Today, I searched for “urgent security fix timeline software development” and found this article from 2017. It was the second result in my search.
Google did a good job with the search results, as usual. I find this article on “The Coming Software Apocalypse” immensely interesting. In 2017, it took 6 hours to fix a bug that brought down the 911 system of Washington state, USA. The fix was changing the value in a variable used as a counter. So, in this case, an urgent fix took 6 hours. (I wonder: The failure happened at midnight. Would it have taken as long to fix if it had happened during business hours? Did it take that long because of the complexity of determining the cause, or was it just because the person with the system knowledge was sleeping? The article does not provide those details. But complexity is discussed. )
- It took 6 hours to fix a bug that was causing a statewide 911 outage. 911 is the emergency number people call when there’s a crisis. I would say that this is an extremely urgent bug.
- I would guess that a unit test could have caught this issue. Did they write one after this incident?
This is the trouble with making things out of code, as opposed to something physical. “The complexity,” as Leveson puts it, “is invisible to the eye.”– Leveson, MIT software-safety expert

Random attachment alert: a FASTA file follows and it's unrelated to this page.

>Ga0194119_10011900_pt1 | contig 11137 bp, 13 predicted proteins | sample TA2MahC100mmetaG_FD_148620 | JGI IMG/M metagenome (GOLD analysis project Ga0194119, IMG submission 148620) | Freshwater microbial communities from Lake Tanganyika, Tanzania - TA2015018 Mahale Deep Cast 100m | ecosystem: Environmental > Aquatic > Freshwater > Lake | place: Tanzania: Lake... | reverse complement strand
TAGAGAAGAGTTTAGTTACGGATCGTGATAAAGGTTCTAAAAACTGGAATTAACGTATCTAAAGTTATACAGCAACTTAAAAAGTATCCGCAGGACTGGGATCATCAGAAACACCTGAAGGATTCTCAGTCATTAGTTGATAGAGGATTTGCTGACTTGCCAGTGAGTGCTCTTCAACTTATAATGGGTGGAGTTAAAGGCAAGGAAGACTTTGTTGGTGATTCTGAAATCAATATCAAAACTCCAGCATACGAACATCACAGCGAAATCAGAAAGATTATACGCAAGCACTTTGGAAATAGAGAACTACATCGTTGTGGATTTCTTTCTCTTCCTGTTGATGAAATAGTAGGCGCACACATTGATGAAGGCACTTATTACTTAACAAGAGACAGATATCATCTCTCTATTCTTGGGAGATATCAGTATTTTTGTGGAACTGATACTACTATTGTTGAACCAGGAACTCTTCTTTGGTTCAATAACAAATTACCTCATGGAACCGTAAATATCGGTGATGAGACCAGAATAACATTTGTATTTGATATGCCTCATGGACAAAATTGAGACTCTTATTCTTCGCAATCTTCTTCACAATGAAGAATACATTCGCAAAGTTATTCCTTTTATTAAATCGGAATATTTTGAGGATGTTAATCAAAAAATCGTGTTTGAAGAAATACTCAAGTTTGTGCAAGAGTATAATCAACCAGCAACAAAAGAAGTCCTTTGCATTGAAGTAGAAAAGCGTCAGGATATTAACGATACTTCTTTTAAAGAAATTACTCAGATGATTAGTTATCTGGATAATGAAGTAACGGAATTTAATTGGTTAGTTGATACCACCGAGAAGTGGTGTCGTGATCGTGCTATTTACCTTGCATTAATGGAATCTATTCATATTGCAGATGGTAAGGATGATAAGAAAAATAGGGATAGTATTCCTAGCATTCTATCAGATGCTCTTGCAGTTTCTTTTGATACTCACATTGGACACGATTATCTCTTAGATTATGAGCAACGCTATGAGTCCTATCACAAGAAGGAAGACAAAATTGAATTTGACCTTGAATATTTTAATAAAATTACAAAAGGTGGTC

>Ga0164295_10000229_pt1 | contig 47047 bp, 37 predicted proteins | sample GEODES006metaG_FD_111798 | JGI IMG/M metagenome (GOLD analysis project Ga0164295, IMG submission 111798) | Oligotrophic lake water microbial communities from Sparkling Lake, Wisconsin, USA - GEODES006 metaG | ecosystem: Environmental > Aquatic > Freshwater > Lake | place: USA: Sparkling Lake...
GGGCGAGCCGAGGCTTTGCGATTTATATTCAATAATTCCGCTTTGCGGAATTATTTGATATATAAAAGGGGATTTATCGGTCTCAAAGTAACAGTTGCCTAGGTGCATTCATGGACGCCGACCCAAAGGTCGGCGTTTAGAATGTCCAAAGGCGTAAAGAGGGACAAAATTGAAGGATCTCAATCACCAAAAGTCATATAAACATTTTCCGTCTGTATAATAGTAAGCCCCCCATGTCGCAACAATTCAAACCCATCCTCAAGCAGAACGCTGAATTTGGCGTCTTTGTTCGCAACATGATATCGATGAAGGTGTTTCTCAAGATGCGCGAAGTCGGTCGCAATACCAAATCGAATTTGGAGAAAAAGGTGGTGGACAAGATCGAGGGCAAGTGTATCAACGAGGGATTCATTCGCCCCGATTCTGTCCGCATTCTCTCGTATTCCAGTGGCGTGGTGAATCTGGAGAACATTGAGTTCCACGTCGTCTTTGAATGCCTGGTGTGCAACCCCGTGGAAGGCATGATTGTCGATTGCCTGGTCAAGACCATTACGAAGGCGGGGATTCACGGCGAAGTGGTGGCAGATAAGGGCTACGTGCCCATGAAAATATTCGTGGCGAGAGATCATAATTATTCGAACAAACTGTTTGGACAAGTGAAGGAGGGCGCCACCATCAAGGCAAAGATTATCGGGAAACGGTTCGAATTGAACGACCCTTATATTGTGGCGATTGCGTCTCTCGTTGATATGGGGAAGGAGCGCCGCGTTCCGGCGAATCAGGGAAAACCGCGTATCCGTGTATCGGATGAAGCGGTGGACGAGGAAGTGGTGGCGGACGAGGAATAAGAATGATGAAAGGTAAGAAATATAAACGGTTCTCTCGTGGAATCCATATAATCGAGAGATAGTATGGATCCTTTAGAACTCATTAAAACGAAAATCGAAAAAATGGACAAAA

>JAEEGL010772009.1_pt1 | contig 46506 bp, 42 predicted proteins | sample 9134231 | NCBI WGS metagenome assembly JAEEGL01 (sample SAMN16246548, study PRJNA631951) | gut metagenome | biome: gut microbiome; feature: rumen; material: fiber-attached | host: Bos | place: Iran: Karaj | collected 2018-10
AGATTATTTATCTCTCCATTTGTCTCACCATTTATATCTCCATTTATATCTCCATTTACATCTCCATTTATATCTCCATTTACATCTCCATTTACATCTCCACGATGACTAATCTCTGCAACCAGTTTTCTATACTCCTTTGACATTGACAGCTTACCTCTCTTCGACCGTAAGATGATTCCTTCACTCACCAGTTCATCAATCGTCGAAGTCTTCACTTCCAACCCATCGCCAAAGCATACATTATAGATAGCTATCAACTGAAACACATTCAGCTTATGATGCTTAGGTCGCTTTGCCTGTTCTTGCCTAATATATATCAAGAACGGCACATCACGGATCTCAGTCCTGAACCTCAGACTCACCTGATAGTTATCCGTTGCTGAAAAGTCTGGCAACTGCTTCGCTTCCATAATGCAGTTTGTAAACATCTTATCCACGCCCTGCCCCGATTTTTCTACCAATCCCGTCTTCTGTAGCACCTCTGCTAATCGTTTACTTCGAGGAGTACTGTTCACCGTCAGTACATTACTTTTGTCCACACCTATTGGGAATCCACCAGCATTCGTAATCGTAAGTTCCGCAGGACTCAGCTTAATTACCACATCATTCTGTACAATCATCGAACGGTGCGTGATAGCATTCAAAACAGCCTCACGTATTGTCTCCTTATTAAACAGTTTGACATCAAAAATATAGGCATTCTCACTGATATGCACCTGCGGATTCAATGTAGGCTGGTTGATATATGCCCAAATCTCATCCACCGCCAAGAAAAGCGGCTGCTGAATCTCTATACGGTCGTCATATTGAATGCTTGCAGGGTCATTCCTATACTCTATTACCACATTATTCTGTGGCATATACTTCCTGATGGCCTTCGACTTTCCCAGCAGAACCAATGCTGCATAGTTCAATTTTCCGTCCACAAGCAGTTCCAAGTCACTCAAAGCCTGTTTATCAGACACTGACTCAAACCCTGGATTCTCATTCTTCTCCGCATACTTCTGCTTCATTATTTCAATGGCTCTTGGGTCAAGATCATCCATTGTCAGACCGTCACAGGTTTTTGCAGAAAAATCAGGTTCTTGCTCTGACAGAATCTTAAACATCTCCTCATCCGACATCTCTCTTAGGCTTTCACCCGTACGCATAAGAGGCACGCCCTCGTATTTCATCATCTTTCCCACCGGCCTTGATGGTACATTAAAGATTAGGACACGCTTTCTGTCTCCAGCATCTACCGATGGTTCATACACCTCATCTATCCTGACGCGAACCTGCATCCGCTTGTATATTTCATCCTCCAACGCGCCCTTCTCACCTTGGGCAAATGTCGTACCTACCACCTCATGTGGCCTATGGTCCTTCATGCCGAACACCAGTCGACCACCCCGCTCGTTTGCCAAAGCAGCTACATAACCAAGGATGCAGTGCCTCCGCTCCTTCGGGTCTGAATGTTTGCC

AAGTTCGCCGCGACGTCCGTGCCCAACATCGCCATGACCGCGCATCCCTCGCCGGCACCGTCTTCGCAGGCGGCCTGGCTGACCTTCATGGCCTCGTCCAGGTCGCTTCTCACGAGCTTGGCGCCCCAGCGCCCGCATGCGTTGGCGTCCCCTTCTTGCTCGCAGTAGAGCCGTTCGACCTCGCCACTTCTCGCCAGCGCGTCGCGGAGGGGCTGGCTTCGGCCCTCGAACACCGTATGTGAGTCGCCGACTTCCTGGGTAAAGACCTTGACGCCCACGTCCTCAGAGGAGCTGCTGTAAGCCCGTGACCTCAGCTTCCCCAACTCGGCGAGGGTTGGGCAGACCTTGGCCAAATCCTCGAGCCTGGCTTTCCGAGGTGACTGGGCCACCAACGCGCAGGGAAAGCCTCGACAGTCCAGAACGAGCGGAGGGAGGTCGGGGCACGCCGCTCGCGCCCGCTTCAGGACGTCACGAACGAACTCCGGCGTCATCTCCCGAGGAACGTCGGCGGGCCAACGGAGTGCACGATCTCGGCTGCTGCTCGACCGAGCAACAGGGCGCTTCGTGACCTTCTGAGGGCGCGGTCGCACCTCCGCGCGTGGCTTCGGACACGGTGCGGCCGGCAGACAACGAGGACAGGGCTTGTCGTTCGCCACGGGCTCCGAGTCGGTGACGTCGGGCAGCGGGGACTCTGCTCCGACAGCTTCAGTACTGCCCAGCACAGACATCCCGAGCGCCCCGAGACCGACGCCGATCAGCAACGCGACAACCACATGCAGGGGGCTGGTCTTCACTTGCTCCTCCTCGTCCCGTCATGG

The Problem: Code is Complex
The programmer, the renowned Dutch computer scientist Edsger Dijkstra wrote in 1988, “has to be able to think in terms of conceptual hierarchies that are much deeper than a single mind ever needed to face before.” Dijkstra meant this as a warning. As programmers eagerly poured software into critical systems, they became, more and more, the linchpins of the built world—and Dijkstra thought they had perhaps overestimated themselves.
Developers have to translate natural language requirements into extremely precise code
“The serious problems that have happened with software have to do with requirements, not coding errors.”– Leveson, MIT software-safety expert
“Typically the main problem with software coding—and I’m a coder myself,” Bantégnie says, “is not the skills of the coders. The people know how to code. The problem is what to code. Because most of the requirements are kind of natural language, ambiguous, and a requirement is never extremely precise, it’s often understood differently by the guy who’s supposed to code.”– The Coming Software Apocalypse